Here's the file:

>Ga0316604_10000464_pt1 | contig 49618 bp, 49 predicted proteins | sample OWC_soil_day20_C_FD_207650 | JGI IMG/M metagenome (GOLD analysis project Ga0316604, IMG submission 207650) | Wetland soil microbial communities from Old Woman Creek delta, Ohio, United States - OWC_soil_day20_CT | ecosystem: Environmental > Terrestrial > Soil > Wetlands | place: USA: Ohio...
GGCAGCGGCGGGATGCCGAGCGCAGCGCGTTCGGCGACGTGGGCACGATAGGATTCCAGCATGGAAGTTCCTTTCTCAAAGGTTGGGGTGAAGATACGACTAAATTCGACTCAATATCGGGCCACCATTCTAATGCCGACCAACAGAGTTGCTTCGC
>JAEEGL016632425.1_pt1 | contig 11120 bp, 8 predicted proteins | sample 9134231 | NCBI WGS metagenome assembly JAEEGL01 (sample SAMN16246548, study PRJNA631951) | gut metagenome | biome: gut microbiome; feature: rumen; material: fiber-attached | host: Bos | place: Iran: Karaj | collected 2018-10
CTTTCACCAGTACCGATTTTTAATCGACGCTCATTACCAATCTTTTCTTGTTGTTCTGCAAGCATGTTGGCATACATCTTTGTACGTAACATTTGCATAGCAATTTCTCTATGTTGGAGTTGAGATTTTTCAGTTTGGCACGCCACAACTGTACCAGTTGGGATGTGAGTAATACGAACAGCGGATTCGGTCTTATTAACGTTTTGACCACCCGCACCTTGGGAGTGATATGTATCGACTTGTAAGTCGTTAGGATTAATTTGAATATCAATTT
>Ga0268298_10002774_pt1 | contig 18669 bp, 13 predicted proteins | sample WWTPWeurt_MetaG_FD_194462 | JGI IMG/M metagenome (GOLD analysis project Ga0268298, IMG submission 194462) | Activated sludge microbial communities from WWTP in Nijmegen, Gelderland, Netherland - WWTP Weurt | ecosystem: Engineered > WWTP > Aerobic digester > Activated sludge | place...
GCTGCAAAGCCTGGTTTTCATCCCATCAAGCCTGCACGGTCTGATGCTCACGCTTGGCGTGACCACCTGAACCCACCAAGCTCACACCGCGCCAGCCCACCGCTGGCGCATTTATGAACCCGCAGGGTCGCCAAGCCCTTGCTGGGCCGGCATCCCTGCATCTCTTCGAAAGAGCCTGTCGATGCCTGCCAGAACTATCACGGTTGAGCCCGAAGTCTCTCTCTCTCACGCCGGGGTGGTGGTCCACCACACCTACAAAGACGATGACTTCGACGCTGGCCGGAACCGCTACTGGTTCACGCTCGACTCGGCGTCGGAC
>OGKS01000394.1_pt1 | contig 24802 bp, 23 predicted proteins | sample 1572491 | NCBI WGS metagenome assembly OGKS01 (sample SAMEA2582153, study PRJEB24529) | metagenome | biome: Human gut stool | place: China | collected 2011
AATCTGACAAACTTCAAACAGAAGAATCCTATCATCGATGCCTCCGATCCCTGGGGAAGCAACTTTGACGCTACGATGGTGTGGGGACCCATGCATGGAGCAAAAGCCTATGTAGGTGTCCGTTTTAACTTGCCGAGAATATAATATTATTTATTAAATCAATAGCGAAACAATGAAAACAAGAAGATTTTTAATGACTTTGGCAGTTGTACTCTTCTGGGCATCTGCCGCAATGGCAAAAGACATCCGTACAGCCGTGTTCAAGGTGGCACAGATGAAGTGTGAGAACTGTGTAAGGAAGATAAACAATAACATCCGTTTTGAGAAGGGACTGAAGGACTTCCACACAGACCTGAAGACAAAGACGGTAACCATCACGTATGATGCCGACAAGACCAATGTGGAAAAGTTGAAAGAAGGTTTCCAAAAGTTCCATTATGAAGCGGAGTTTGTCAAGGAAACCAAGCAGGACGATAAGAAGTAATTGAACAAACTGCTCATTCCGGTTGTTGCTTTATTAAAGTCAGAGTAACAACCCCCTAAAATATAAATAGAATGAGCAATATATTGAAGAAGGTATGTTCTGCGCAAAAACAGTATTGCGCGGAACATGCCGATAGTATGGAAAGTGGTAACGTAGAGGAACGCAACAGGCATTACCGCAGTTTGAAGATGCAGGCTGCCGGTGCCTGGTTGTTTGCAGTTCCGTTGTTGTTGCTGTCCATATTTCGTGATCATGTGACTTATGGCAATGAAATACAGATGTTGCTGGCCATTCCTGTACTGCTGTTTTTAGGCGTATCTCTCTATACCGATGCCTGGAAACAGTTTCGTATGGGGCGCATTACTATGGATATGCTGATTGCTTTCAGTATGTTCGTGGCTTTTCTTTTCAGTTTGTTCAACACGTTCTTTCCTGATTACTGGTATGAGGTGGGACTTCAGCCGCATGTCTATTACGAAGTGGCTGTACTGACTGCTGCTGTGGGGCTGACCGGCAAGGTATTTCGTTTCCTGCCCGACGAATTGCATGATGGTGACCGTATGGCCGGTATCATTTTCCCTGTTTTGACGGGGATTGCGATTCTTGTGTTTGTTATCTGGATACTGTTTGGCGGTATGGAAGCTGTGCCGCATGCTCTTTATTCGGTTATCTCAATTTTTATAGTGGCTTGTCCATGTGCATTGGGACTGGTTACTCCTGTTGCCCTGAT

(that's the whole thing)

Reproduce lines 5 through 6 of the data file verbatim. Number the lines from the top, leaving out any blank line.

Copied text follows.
>Ga0268298_10002774_pt1 | contig 18669 bp, 13 predicted proteins | sample WWTPWeurt_MetaG_FD_194462 | JGI IMG/M metagenome (GOLD analysis project Ga0268298, IMG submission 194462) | Activated sludge microbial communities from WWTP in Nijmegen, Gelderland, Netherland - WWTP Weurt | ecosystem: Engineered > WWTP > Aerobic digester > Activated sludge | place...
GCTGCAAAGCCTGGTTTTCATCCCATCAAGCCTGCACGGTCTGATGCTCACGCTTGGCGTGACCACCTGAACCCACCAAGCTCACACCGCGCCAGCCCACCGCTGGCGCATTTATGAACCCGCAGGGTCGCCAAGCCCTTGCTGGGCCGGCATCCCTGCATCTCTTCGAAAGAGCCTGTCGATGCCTGCCAGAACTATCACGGTTGAGCCCGAAGTCTCTCTCTCTCACGCCGGGGTGGTGGTCCACCACACCTACAAAGACGATGACTTCGACGCTGGCCGGAACCGCTACTGGTTCACGCTCGACTCGGCGTCGGAC